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Eliminating peat from propagation using growing media blocks

Eliminating peat from propagation using growing media blocks

23 November 2023 Reducing fertilisers

Eliminating peat from propagation using growing media blocks

In November a new one-year field lab started, looking into eliminating peat from propagation using growing media blocks. It builds on previous work funded by Innovative Farmers and The Pebble Trust to develop a peat-free growing medium suitable for producing propagation blocks for vegetable and salad transplants. The project involves three growers, based in Fife, Perthshire and Moray, with research support from SRUC (Dr Robin Walker) and project management from Earthcare Technical (Dr Audrey Litterick).

The growers:

  • Wester Lawrenceton Farm, Forres, Moray (Pam Rodway)
  • East Neuk Market Garden, St Monans, Fife (Connie Hunter and Tom Booth)
  • Tombreck Farm, Lawers, Aberfeldy, PH15 2PB (Rachel Wake and Ian Machacek)


The general feeling amongst growers experimenting with the manufacture of peat-free growing media is that it is very difficult to get the textures and physical properties required for producing blocks on any scale without peat. If the group is successful in producing a substrate which has suitable chemical and physical properties, the impact on the sector could be significant, as it would allow commercial growers to produce their own growing media, whilst also eliminating peat and plastic from the propagation stage.

The trial will build on previous work, which compared five peat-free growing media recipes for seed sowing based on locally sourced feedstocks in order to determine which were most suitable for making propagation blocks for raising seedlings (as outlined in the criteria above).

Project Aims

The aim is to eliminate the use of peat and minimise the use of plastic in the propagation stage of vegetable production, through the use of nursery-produced growing media blocks based on “hot bin compost”, soil, leaf mould and other constituents. The propagation blocks will:

  • Contain only constituents which can be sourced locally/from within Scotland
  • Be peat-free
  • Be suitable for blocking (and therefore plastic free)
  • Be suitable for raising vegetable seedlings (e.g. adequate nutrient content)
  • Be free of viable weed propagules.

Project Plan

The three trials hosts will begin making compost in November 2023, with a view to making growing media in spring 2024 which can be used to form blocks for vegetable transplants in that same season. The growing media will be tested at a UK laboratory for a series of key quality indicators and performance of the growing media and the vegetable/salad transplants will be assessed during the season.


There is frequent confusion surrounding the word “compost”, which has two broad meanings in the UK. The word “compost” can mean:

  1. A stable, sanitised soil conditioner or constituent for growing media, made from biodegradable organic materials through a composting process. [Composting can be defined as a controlled, aerobic (with oxygen), microbial decomposition process which involves self-generated heating]. Compost, as defined here, can be made at any scale, from garden compost heaps and bins to large commercial composting systems designed to take municipal food and garden wastes. In this project, we will only use the word compost for the material we produce in hot bins for use as a constituent of growing medium (see below).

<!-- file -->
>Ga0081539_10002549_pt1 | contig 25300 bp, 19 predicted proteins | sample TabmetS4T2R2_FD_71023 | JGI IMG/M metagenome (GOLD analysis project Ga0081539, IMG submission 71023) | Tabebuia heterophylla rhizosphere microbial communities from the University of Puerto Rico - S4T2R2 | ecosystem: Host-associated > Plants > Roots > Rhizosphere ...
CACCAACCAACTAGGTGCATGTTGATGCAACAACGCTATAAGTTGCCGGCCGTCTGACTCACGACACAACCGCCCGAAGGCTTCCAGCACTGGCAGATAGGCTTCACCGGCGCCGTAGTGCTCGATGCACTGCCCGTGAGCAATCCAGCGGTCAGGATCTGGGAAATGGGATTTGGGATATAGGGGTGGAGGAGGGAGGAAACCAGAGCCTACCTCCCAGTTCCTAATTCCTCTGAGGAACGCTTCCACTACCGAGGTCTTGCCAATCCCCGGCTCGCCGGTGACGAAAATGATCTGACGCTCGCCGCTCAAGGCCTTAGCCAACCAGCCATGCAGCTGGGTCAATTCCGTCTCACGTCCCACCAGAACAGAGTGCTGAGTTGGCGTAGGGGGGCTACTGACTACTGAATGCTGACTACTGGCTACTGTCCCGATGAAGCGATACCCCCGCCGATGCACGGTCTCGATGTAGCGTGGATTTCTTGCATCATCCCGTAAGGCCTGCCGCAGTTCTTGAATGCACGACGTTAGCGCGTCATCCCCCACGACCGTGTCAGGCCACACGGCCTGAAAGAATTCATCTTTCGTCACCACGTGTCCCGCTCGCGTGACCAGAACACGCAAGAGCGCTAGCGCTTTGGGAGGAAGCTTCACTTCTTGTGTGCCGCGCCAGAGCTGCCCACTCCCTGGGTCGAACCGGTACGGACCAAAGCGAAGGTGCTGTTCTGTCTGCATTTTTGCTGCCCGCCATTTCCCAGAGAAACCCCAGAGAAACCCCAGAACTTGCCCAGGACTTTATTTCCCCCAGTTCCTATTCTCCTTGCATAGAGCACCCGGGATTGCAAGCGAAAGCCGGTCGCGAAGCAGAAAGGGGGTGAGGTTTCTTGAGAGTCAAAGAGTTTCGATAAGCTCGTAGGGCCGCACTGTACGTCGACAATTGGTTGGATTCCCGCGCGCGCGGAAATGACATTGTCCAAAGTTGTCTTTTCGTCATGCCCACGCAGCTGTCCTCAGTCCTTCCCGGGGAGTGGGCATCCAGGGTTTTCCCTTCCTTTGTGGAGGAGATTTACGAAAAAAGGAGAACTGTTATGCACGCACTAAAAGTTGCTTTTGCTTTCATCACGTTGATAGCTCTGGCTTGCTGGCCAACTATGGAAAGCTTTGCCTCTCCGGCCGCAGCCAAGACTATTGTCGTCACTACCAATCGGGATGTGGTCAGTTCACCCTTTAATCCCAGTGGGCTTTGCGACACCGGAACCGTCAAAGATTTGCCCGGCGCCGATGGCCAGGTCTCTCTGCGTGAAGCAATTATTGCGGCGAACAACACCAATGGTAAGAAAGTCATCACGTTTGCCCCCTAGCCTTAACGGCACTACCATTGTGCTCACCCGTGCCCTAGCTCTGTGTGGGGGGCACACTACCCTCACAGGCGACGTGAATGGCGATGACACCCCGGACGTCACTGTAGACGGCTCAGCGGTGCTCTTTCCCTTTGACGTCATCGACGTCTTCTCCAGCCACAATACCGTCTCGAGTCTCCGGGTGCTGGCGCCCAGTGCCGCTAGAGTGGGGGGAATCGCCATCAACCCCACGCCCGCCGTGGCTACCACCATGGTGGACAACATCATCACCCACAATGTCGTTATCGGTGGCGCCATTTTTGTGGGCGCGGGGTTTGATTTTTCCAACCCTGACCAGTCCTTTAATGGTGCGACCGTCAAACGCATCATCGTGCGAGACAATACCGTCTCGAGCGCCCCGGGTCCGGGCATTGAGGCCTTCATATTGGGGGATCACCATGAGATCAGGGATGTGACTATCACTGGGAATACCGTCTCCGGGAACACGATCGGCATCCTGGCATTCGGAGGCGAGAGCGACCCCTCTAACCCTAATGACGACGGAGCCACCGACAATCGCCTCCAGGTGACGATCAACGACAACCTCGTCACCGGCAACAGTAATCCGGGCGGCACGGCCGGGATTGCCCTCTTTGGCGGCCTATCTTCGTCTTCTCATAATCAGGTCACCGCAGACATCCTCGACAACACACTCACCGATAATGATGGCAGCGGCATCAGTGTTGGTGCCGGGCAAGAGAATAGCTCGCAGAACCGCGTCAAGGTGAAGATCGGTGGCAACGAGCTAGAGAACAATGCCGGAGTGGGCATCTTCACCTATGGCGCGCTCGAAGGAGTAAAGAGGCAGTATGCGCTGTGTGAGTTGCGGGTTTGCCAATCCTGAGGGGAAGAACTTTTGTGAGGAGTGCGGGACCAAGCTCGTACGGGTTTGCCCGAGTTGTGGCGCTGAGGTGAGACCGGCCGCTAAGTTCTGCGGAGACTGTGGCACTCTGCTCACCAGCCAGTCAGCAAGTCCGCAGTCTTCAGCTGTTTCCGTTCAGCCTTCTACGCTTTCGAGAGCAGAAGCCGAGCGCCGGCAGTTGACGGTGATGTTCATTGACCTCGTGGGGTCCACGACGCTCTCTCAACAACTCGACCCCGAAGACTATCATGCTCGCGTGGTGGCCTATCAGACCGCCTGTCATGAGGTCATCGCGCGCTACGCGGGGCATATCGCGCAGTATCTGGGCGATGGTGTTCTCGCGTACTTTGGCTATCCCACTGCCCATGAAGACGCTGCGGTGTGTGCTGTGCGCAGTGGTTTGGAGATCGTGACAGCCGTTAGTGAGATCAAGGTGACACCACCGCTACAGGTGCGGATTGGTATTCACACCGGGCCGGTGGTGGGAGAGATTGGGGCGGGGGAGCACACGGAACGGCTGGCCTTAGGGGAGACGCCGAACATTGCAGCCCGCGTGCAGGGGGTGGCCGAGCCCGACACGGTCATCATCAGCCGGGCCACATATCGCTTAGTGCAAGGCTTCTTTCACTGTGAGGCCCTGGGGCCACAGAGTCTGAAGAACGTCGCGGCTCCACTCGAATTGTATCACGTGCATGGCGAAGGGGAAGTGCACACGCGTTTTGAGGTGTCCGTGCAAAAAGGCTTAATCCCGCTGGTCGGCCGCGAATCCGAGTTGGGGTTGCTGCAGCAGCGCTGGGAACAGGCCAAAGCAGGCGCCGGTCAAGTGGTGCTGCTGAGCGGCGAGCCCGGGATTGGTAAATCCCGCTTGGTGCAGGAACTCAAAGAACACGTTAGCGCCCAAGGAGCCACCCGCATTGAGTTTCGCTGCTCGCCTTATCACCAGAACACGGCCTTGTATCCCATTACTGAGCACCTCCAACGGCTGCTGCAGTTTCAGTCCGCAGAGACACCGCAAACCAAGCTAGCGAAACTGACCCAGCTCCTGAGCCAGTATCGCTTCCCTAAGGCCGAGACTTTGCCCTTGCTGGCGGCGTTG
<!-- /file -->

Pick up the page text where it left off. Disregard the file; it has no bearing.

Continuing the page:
2. A growing medium in which seeds are sown or young plants are grown in containers. It’s usually bought and sold in plastic bags, though larger quantities can sometimes be sold in bulk bags. In this project, we will use the term “growing media” to describe the material we manufacture to make blocks from a mixture of compost (produced in hot bins) and other locally-sourced ingredients.
Why do definitions matter?

Definitions matter because the differences between true composts and growing media are considerable. The compost made in a well-run compost heap or hot bin may look the same as that which you might buy in a colourful plastic sack and use to sow seeds in or grow young plants in, but it is not. Home-produced compost is much too nutrient-rich for use alone as a growing medium, and the physical structure is not suitable. In fact it is chemically and nutritionally similar to farmyard manure and few people would try to sow seeds in that! True composts are best used as nutrient-rich fertilisers and soil conditioners OR as a constituent of growing media, which should be mixed with low-nutrient materials of suitable structure for the intended use and container size. Using true composts as growing media frequently results in poor seed germination, poor seedling growth and financial loss.

Future Guidance Notes

Future guidance notes will cover:

  • Methods the project team are using to produce compost in hot bins
  • Methods the project team are using to produce growing media and blocks for the trials
  • Methods the project team are using to sow seeds, manage the transplants and assess performance of the blocks and transplants in the trials
  • Results of the trials and potential for producing home-made growing media blocks for propagation using the methods described.

Get involved

The project team is keen to engage with others. Growers, horticultural scientists and other interested parties are invited to sign up to receive:

  • Guidance notes on techniques being used in the project
  • Project updates
  • Invitations to online and in-person meetings.

To find out more and to get involved, visit the field lab portal on the Innovative Farmers website, where any farmer can join the network and find trial information and findings for free. 

Research Institution: SRUC
Co-ordinator: Dr Audrey Litterick, Earthcare Technical

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